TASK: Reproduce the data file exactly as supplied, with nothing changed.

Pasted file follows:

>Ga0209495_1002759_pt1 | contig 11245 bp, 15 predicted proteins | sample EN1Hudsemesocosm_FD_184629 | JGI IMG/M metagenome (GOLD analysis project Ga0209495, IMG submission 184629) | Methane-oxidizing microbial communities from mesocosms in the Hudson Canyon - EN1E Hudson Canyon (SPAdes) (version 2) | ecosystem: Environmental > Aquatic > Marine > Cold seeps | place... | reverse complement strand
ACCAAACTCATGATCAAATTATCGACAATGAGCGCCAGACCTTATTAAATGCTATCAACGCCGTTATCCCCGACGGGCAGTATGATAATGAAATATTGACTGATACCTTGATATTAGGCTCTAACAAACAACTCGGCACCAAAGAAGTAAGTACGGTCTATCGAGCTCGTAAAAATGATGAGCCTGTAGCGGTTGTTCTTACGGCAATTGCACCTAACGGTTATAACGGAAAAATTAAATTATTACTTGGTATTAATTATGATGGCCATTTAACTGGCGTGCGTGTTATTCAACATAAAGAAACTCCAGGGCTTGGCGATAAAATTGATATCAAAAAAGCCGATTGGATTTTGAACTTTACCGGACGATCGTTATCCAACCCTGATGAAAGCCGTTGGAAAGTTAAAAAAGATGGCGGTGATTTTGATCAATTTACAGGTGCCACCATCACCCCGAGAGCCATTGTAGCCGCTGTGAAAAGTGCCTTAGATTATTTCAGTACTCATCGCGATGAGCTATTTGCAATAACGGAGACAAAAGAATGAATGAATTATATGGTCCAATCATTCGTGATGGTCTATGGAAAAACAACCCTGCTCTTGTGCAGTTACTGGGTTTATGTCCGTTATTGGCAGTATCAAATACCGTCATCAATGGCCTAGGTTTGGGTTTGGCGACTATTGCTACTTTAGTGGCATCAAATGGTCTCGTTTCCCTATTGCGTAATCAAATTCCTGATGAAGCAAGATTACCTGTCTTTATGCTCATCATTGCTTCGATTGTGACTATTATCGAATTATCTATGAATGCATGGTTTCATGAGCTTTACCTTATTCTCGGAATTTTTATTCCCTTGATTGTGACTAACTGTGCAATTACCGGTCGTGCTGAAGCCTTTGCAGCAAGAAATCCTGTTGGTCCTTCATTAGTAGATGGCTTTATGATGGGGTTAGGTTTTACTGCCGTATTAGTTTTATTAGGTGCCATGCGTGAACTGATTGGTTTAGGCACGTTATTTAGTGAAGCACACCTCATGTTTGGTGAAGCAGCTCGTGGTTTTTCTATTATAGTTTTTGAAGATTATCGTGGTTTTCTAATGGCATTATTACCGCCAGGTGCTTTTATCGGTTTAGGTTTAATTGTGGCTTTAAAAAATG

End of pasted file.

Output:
>Ga0209495_1002759_pt1 | contig 11245 bp, 15 predicted proteins | sample EN1Hudsemesocosm_FD_184629 | JGI IMG/M metagenome (GOLD analysis project Ga0209495, IMG submission 184629) | Methane-oxidizing microbial communities from mesocosms in the Hudson Canyon - EN1E Hudson Canyon (SPAdes) (version 2) | ecosystem: Environmental > Aquatic > Marine > Cold seeps | place... | reverse complement strand
ACCAAACTCATGATCAAATTATCGACAATGAGCGCCAGACCTTATTAAATGCTATCAACGCCGTTATCCCCGACGGGCAGTATGATAATGAAATATTGACTGATACCTTGATATTAGGCTCTAACAAACAACTCGGCACCAAAGAAGTAAGTACGGTCTATCGAGCTCGTAAAAATGATGAGCCTGTAGCGGTTGTTCTTACGGCAATTGCACCTAACGGTTATAACGGAAAAATTAAATTATTACTTGGTATTAATTATGATGGCCATTTAACTGGCGTGCGTGTTATTCAACATAAAGAAACTCCAGGGCTTGGCGATAAAATTGATATCAAAAAAGCCGATTGGATTTTGAACTTTACCGGACGATCGTTATCCAACCCTGATGAAAGCCGTTGGAAAGTTAAAAAAGATGGCGGTGATTTTGATCAATTTACAGGTGCCACCATCACCCCGAGAGCCATTGTAGCCGCTGTGAAAAGTGCCTTAGATTATTTCAGTACTCATCGCGATGAGCTATTTGCAATAACGGAGACAAAAGAATGAATGAATTATATGGTCCAATCATTCGTGATGGTCTATGGAAAAACAACCCTGCTCTTGTGCAGTTACTGGGTTTATGTCCGTTATTGGCAGTATCAAATACCGTCATCAATGGCCTAGGTTTGGGTTTGGCGACTATTGCTACTTTAGTGGCATCAAATGGTCTCGTTTCCCTATTGCGTAATCAAATTCCTGATGAAGCAAGATTACCTGTCTTTATGCTCATCATTGCTTCGATTGTGACTATTATCGAATTATCTATGAATGCATGGTTTCATGAGCTTTACCTTATTCTCGGAATTTTTATTCCCTTGATTGTGACTAACTGTGCAATTACCGGTCGTGCTGAAGCCTTTGCAGCAAGAAATCCTGTTGGTCCTTCATTAGTAGATGGCTTTATGATGGGGTTAGGTTTTACTGCCGTATTAGTTTTATTAGGTGCCATGCGTGAACTGATTGGTTTAGGCACGTTATTTAGTGAAGCACACCTCATGTTTGGTGAAGCAGCTCGTGGTTTTTCTATTATAGTTTTTGAAGATTATCGTGGTTTTCTAATGGCATTATTACCGCCAGGTGCTTTTATCGGTTTAGGTTTAATTGTGGCTTTAAAAAATG